Consider an agent A that can act upon an external qubit system Q having Hilbert space Q . Based on the information the agent possesses, it may assign the states ψ 1 or ψ 2 to the qubit. These state vectors need not be orthogonal. That is, it may be that no measurement of Q can perfectly distinguish which of the two states is actually present. The states, however, correspond to states of knowledge of agent A, and the agent is able to perform different operations on Q depending on whether it judges the qubit to be in one state or the other. Our notion of information possessed by the agent is thus similar to Zurek’s concept of actionable information [22]. Roughly speaking, information is actionable if it can be used as a control variable for conditional unitary dynamics. This means that the two states of the agent’s memory ( μ 1 and μ 2 in a Hilbert space A ) must be distinguishable. Hence, if we include the agent in our description of the entire system, the states μ 1 ψ 1 and μ 2 ψ 2 are orthogonal, even if ψ 1 and ψ 2 are not.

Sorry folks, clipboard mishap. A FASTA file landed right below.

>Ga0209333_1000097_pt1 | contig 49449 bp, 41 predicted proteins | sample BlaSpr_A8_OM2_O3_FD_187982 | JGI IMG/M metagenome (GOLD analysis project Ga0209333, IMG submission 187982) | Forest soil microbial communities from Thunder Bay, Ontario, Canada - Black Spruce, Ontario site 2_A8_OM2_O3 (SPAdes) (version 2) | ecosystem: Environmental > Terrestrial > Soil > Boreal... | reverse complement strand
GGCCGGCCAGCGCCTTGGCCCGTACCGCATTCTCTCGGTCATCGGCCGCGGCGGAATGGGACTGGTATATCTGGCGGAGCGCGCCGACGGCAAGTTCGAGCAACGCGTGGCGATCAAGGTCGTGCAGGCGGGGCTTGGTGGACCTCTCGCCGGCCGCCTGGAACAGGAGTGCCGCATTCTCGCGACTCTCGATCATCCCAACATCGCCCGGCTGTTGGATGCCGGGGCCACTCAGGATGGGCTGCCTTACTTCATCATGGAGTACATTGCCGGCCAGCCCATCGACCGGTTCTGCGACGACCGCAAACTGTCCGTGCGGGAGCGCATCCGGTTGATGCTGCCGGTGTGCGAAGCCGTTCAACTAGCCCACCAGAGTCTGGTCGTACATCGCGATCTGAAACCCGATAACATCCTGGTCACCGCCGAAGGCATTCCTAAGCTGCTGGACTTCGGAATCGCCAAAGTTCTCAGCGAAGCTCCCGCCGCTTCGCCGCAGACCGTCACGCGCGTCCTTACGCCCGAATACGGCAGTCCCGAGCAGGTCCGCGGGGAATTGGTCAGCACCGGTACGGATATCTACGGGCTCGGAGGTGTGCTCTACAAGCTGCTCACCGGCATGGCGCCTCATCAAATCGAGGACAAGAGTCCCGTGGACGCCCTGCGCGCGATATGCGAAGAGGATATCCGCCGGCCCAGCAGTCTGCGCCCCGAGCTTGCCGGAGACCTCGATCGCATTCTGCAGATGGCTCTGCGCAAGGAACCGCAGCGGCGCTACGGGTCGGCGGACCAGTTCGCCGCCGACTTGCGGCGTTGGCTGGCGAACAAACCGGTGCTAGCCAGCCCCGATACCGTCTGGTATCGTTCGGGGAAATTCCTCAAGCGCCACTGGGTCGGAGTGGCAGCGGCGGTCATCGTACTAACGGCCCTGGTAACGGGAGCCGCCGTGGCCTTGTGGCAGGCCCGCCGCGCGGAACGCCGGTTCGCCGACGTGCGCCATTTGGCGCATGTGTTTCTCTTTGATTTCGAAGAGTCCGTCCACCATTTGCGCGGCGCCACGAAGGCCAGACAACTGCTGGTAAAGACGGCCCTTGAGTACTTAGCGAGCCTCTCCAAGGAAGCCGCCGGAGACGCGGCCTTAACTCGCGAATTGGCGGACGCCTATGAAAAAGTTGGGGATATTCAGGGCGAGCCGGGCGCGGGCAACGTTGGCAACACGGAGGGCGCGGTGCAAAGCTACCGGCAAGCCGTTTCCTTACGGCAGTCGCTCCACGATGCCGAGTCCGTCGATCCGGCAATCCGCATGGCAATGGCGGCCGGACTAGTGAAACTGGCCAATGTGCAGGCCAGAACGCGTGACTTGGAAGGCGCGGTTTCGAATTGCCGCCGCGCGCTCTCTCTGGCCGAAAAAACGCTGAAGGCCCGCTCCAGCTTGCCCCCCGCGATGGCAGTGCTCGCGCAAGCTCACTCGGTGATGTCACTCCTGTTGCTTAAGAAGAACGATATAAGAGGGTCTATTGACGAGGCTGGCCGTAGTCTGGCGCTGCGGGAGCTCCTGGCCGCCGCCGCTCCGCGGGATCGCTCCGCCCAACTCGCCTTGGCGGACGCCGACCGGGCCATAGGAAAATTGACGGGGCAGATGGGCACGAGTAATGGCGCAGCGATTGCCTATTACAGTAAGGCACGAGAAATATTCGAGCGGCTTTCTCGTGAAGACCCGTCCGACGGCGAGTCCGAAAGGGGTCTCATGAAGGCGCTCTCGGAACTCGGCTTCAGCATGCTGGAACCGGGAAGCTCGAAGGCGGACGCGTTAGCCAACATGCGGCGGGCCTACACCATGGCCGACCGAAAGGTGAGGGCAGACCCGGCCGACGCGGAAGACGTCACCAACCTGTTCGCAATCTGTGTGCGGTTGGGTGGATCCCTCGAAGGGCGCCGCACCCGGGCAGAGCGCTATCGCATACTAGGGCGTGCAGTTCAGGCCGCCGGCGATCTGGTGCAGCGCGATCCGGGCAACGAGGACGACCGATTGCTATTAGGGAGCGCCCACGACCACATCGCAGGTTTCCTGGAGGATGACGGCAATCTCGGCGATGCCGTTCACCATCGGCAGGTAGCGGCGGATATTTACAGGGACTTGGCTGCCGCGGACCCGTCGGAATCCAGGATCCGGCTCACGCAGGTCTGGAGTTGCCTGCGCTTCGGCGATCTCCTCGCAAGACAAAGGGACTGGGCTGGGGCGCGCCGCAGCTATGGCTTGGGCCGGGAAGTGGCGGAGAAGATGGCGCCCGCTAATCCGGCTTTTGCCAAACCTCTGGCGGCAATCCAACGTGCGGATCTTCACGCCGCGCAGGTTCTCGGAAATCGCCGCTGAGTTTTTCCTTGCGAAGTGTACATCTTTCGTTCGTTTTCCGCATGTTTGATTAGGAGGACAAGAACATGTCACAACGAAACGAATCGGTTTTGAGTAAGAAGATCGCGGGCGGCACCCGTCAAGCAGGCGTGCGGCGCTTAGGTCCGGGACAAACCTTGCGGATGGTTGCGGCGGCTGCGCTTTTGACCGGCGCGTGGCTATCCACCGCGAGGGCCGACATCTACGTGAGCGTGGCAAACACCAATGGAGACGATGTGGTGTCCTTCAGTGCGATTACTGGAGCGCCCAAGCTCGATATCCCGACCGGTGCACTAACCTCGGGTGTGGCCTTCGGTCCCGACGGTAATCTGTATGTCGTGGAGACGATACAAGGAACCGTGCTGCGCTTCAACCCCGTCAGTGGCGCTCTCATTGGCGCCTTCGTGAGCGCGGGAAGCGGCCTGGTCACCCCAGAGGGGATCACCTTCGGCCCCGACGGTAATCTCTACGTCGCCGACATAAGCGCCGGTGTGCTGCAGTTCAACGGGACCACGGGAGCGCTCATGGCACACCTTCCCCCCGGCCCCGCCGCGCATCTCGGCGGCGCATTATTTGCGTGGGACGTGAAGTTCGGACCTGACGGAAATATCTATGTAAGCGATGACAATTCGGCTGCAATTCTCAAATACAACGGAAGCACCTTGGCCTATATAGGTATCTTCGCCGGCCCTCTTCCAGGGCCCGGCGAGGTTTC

Our model for axiomatic information thermodynamics envisions a world consisting of an agent A and an unbounded number of external qubits. Nothing essential in our model would be altered if the external systems had dim Q = d —“qudits” instead of qubits. The thermodynamic states of the qubit systems are actually states of knowledge of the agent, and so we must include the corresponding state of the agent’s memory in our physical description. The quantum state space for our model is of the form:
H = A Q Q
To be a bit more rigorous, we restrict H to vectors of the form Ψ 0 0 , where Ψ A Q n for some finite n, and 0 is a designated “zero” ket in Q . Physical states in H have Ψ Ψ = 1 . (The space H is not quite a Hilbert space, since it is not topologically complete, but this mathematical nicety will not affect our discussion.)
Since the Qs are qubits, dim Q = 2 . The agent space A , however, must be infinite-dimensional, so that it contains a countably infinite set of orthogonal quantum states. These are to be identified as distinct records of the agent’s memory.